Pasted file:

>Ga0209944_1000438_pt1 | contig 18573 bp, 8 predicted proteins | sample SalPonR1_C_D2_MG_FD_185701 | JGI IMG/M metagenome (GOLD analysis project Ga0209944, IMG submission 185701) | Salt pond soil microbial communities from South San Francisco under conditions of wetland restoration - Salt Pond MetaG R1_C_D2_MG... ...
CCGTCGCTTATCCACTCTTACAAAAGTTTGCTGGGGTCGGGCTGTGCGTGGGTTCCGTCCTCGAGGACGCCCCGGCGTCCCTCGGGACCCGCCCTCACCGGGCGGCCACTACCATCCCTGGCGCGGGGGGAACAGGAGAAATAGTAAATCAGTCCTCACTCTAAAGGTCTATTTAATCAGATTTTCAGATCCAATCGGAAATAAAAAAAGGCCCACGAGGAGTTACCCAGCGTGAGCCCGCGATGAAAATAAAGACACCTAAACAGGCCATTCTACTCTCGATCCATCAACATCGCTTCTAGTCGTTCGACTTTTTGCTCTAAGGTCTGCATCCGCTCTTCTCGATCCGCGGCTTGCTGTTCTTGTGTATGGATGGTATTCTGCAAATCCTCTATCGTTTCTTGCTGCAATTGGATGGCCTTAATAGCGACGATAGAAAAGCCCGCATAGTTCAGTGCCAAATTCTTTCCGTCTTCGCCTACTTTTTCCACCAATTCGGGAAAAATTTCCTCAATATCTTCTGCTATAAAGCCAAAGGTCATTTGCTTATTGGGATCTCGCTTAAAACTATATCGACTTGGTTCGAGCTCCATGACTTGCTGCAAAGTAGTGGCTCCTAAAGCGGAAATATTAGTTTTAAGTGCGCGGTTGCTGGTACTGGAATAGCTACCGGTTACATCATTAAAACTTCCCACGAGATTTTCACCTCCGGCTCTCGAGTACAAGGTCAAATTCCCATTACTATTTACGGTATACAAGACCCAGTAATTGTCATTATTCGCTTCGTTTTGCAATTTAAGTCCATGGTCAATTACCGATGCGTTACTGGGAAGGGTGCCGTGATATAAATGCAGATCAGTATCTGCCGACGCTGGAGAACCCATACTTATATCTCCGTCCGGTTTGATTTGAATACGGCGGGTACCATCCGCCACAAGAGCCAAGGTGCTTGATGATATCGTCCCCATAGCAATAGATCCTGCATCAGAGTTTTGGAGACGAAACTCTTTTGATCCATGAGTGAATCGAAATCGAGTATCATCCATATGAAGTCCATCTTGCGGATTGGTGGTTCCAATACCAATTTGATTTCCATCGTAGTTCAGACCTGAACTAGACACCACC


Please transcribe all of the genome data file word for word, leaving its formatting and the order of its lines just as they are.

>Ga0209944_1000438_pt1 | contig 18573 bp, 8 predicted proteins | sample SalPonR1_C_D2_MG_FD_185701 | JGI IMG/M metagenome (GOLD analysis project Ga0209944, IMG submission 185701) | Salt pond soil microbial communities from South San Francisco under conditions of wetland restoration - Salt Pond MetaG R1_C_D2_MG... ...
CCGTCGCTTATCCACTCTTACAAAAGTTTGCTGGGGTCGGGCTGTGCGTGGGTTCCGTCCTCGAGGACGCCCCGGCGTCCCTCGGGACCCGCCCTCACCGGGCGGCCACTACCATCCCTGGCGCGGGGGGAACAGGAGAAATAGTAAATCAGTCCTCACTCTAAAGGTCTATTTAATCAGATTTTCAGATCCAATCGGAAATAAAAAAAGGCCCACGAGGAGTTACCCAGCGTGAGCCCGCGATGAAAATAAAGACACCTAAACAGGCCATTCTACTCTCGATCCATCAACATCGCTTCTAGTCGTTCGACTTTTTGCTCTAAGGTCTGCATCCGCTCTTCTCGATCCGCGGCTTGCTGTTCTTGTGTATGGATGGTATTCTGCAAATCCTCTATCGTTTCTTGCTGCAATTGGATGGCCTTAATAGCGACGATAGAAAAGCCCGCATAGTTCAGTGCCAAATTCTTTCCGTCTTCGCCTACTTTTTCCACCAATTCGGGAAAAATTTCCTCAATATCTTCTGCTATAAAGCCAAAGGTCATTTGCTTATTGGGATCTCGCTTAAAACTATATCGACTTGGTTCGAGCTCCATGACTTGCTGCAAAGTAGTGGCTCCTAAAGCGGAAATATTAGTTTTAAGTGCGCGGTTGCTGGTACTGGAATAGCTACCGGTTACATCATTAAAACTTCCCACGAGATTTTCACCTCCGGCTCTCGAGTACAAGGTCAAATTCCCATTACTATTTACGGTATACAAGACCCAGTAATTGTCATTATTCGCTTCGTTTTGCAATTTAAGTCCATGGTCAATTACCGATGCGTTACTGGGAAGGGTGCCGTGATATAAATGCAGATCAGTATCTGCCGACGCTGGAGAACCCATACTTATATCTCCGTCCGGTTTGATTTGAATACGGCGGGTACCATCCGCCACAAGAGCCAAGGTGCTTGATGATATCGTCCCCATAGCAATAGATCCTGCATCAGAGTTTTGGAGACGAAACTCTTTTGATCCATGAGTGAATCGAAATCGAGTATCATCCATATGAAGTCCATCTTGCGGATTGGTGGTTCCAATACCAATTTGATTTCCATCGTAGTTCAGACCTGAACTAGACACCACC